The purpose of this paper is to describe company renaming as a process among small firms, including the events and actors in and the reasons for company renaming.
The study presents an interpretative narrative process research approach. The empirical part is conducted as an instrumental multiple case study of six cases.
Company renaming is a long-lasting, complex, iterative and management-centric process among small firms. The process consists of six main events that are conducted more or less simultaneously but which need to be further divided into sub-events in order to reveal their order. The reasons for renaming are that the current company name is difficult to use or it is less known than the name of the company's well-known product among stakeholders.
The existing research on branding from the viewpoint of organisational change has been scarce. The study suggests that also other reasons than change in the organisation or in its environment may cause corporate rebranding. The empirical data from a specific contest, the B2B software industry, may limit the statistical generalizability of the results.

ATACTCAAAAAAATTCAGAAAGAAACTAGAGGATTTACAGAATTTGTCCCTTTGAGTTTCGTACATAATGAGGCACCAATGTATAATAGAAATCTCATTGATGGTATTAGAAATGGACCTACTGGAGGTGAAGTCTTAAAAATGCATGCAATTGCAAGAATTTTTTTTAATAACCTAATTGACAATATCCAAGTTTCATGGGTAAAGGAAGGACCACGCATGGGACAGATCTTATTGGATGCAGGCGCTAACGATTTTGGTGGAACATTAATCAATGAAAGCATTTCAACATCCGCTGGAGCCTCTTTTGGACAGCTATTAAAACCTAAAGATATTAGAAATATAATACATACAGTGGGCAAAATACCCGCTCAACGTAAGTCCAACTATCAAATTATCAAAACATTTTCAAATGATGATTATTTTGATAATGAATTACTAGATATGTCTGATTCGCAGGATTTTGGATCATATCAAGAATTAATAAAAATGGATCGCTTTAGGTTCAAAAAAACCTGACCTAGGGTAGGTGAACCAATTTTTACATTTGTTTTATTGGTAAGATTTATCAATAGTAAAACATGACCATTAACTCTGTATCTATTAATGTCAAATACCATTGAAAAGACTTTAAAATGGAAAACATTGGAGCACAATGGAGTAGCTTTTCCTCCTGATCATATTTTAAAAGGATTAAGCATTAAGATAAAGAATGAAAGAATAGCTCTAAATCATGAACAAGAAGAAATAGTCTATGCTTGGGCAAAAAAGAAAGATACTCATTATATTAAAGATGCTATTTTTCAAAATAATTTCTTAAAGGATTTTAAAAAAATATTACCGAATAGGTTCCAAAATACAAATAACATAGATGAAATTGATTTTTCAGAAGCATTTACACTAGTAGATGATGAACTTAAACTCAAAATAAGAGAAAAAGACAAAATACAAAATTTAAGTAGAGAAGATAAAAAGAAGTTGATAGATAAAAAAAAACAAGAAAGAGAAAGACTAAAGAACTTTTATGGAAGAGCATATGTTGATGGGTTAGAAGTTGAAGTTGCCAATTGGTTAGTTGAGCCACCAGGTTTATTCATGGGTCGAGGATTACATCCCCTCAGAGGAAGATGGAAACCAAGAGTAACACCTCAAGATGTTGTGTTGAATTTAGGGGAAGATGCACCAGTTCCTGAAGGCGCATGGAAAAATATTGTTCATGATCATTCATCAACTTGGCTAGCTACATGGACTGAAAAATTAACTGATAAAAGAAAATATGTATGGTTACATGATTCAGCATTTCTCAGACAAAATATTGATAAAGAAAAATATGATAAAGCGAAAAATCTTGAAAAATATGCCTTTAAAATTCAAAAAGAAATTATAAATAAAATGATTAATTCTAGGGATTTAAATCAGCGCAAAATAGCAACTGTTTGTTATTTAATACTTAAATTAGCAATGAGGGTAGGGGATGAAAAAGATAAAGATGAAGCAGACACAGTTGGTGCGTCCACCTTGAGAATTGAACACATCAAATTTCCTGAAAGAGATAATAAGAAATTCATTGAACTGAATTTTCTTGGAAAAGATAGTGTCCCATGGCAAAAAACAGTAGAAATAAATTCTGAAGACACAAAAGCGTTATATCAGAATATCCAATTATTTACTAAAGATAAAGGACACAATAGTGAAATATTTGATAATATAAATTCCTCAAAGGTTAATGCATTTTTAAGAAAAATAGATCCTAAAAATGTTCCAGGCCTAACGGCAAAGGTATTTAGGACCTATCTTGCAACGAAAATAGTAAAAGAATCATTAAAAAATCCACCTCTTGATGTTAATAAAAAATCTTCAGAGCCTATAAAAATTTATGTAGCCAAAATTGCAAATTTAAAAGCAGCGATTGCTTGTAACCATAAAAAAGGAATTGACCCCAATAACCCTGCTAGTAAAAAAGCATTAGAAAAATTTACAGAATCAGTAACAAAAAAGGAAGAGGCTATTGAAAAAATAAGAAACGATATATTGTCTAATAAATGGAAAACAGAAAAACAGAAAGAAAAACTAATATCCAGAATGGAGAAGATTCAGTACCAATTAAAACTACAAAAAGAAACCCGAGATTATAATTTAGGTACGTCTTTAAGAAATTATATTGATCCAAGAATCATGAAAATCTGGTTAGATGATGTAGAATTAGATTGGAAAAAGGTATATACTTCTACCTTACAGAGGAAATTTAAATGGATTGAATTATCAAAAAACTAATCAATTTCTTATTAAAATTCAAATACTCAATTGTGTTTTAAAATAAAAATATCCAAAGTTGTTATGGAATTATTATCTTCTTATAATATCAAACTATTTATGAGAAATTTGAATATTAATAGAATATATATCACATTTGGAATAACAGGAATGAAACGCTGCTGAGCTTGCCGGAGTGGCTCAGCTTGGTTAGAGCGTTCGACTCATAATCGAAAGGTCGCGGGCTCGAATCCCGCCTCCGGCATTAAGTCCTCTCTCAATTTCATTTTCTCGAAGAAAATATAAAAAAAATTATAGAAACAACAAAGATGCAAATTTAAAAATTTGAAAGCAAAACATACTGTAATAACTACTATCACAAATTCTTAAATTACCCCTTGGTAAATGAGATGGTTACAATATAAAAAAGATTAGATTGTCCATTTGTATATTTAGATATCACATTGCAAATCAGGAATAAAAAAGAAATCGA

For small business managers, the study suggests actively involving stakeholders to the process. The new name can be developed cheaply, but the process can be long. For ensuring a shorter process, costs need to be accepted.
The use of interpretative narrative process research approach and an instrumental multiple case study provide methodological contributions to the field of corporate rebranding.
The author acknowledges the helpful comments of Professor Bill Merrilees and three anonymous reviewers and the financial support of the Finnish Foundation for Economic Education.
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